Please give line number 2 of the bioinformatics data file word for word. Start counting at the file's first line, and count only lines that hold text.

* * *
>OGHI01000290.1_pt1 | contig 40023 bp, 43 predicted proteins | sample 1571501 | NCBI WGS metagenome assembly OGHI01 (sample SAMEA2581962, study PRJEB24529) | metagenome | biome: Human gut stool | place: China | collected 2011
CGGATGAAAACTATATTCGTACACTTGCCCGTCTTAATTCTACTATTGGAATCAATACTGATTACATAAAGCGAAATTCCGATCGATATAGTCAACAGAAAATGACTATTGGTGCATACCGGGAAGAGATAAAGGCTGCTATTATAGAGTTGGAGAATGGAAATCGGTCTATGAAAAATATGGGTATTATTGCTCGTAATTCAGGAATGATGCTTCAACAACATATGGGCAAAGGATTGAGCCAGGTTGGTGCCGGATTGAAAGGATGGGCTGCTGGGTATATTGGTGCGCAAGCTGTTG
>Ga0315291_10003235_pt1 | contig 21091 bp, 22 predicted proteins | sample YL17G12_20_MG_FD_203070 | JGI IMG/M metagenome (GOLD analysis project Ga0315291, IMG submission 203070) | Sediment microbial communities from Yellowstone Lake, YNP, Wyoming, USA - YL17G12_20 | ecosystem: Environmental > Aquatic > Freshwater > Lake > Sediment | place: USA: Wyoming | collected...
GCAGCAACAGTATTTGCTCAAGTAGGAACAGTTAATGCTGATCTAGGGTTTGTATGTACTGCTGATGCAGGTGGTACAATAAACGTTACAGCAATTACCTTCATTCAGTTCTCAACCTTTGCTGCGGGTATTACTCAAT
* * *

CGGATGAAAACTATATTCGTACACTTGCCCGTCTTAATTCTACTATTGGAATCAATACTGATTACATAAAGCGAAATTCCGATCGATATAGTCAACAGAAAATGACTATTGGTGCATACCGGGAAGAGATAAAGGCTGCTATTATAGAGTTGGAGAATGGAAATCGGTCTATGAAAAATATGGGTATTATTGCTCGTAATTCAGGAATGATGCTTCAACAACATATGGGCAAAGGATTGAGCCAGGTTGGTGCCGGATTGAAAGGATGGGCTGCTGGGTATATTGGTGCGCAAGCTGTTG